2. It depends on what sort of music one prefers, I guess, but following the analogy, I would think Walcott's melodies are a thick version of old school Muzak, a terrain of sound where the clearest compositions are turned into the muddiest kind of tonal impressionism. It all sounds that it should add up to something, but it does not, and I find myself agreeing with William Logan, a critic whom I think is too often mean for the sake of being so; in this case he has said that Walcott has never met a metaphor he didn't fall in love with. The habit of trying to make everything rich, full of texture and signifying reversals and poignant oppositions produces not music, but sludge. What Collins could offer Walcott is a certain terseness, a way to value the weight of a line balanced by other figurations he might be considering, and how to come to a point or, if not a point, a convincing place to end the poem. Dario Fo is mentioned solely for the example that the Nobel people are not infallible in their selections for Literature, as subjective a field as one can enter; Fo isn't that fantastic a writer either.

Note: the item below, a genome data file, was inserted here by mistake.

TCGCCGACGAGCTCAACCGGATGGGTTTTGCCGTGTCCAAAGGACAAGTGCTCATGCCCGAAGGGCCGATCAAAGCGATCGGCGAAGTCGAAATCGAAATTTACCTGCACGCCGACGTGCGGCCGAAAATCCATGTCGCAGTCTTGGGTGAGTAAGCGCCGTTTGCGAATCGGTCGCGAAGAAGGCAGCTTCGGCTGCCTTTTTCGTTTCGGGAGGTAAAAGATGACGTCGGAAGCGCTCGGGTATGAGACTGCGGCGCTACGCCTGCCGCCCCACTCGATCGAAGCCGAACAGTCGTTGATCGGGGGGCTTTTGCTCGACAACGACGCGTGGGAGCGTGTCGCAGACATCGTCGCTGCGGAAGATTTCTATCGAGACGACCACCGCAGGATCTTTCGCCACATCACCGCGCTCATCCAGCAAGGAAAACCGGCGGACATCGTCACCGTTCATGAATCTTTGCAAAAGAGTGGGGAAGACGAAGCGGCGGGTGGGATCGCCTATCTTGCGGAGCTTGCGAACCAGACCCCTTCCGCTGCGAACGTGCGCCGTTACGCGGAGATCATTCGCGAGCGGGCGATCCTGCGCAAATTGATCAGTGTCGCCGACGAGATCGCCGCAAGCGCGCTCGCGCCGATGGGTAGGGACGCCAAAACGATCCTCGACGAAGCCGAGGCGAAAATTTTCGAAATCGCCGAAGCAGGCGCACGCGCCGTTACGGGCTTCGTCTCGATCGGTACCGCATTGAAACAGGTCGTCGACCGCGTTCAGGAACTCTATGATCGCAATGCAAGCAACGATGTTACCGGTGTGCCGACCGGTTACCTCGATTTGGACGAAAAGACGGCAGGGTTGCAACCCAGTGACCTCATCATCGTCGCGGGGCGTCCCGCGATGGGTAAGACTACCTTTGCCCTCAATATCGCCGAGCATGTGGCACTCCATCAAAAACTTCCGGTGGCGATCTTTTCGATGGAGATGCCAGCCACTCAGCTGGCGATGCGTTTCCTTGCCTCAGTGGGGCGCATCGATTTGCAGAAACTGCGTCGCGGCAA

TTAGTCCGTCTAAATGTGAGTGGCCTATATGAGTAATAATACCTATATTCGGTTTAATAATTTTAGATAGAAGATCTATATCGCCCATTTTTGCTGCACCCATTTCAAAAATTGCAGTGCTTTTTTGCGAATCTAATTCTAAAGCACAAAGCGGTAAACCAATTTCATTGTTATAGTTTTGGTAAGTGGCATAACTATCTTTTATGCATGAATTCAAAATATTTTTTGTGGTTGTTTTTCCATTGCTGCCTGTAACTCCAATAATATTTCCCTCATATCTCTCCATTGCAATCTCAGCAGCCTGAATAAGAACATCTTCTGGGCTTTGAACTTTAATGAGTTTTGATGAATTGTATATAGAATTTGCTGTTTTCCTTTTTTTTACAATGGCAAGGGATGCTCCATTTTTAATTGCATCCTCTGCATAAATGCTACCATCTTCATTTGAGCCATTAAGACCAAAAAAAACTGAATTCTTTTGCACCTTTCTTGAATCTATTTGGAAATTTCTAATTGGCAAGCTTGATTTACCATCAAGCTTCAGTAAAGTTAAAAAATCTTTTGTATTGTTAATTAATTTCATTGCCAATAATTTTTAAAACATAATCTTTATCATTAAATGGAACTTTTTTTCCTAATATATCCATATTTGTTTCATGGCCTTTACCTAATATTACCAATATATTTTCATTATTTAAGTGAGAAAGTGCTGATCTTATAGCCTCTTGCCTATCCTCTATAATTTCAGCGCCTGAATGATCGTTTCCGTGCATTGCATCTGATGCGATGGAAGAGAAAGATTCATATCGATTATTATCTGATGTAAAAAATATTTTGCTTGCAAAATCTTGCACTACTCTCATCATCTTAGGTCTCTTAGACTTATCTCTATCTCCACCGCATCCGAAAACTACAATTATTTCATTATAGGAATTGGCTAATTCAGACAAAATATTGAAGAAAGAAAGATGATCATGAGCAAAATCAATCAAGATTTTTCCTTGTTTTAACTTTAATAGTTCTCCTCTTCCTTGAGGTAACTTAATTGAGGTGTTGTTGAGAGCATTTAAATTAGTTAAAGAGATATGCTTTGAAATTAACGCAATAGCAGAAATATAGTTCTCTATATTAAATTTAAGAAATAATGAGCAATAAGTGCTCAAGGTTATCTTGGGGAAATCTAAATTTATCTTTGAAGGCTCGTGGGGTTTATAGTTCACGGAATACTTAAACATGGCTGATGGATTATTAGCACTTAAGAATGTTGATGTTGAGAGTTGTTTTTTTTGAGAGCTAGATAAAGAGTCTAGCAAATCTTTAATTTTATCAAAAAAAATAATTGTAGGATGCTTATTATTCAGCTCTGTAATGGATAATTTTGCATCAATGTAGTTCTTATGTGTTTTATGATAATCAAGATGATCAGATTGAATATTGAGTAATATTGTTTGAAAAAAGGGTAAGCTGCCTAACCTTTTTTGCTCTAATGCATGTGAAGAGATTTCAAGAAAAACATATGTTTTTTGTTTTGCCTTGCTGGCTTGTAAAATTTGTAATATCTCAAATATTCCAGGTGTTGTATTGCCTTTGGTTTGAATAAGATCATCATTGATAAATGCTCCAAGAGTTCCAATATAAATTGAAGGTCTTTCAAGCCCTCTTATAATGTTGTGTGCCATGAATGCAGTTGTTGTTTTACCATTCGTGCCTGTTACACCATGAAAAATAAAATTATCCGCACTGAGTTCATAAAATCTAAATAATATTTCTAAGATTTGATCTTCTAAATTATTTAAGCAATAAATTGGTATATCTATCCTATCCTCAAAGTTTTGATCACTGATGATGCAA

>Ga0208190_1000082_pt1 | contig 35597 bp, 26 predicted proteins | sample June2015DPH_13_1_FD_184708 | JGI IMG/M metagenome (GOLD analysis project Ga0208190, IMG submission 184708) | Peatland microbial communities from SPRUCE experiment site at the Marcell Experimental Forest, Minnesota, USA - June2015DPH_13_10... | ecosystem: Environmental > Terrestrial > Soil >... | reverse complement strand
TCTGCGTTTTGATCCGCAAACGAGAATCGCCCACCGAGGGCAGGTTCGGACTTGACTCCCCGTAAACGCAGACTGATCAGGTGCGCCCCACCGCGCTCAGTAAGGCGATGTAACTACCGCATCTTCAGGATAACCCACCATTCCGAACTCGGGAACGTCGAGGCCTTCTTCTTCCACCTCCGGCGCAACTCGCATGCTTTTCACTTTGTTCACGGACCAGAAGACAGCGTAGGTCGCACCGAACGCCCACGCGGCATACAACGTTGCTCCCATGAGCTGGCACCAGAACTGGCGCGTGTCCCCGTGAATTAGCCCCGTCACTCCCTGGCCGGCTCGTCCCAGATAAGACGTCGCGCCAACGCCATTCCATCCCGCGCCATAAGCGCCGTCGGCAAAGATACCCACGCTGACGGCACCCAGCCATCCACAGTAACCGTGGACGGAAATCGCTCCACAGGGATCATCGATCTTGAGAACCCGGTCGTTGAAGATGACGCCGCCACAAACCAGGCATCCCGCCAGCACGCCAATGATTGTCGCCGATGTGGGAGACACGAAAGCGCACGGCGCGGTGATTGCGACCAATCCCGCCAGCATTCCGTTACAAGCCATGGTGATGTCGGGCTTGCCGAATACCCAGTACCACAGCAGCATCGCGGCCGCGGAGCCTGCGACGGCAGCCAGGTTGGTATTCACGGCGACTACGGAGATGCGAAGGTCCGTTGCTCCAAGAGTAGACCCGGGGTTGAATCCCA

Thanks for the note, Ian, and I hope you had a great 4th.

  3. Unfortunately Collins' "terseness" seems to be his strongest virtue. I find the actual content of his poems boringly pedestrian, and he writes for what is essentially an 8th grade reading level. He's as commercially successful as he is because he takes few risks and is accessible, so few are offended and fewer are puzzled.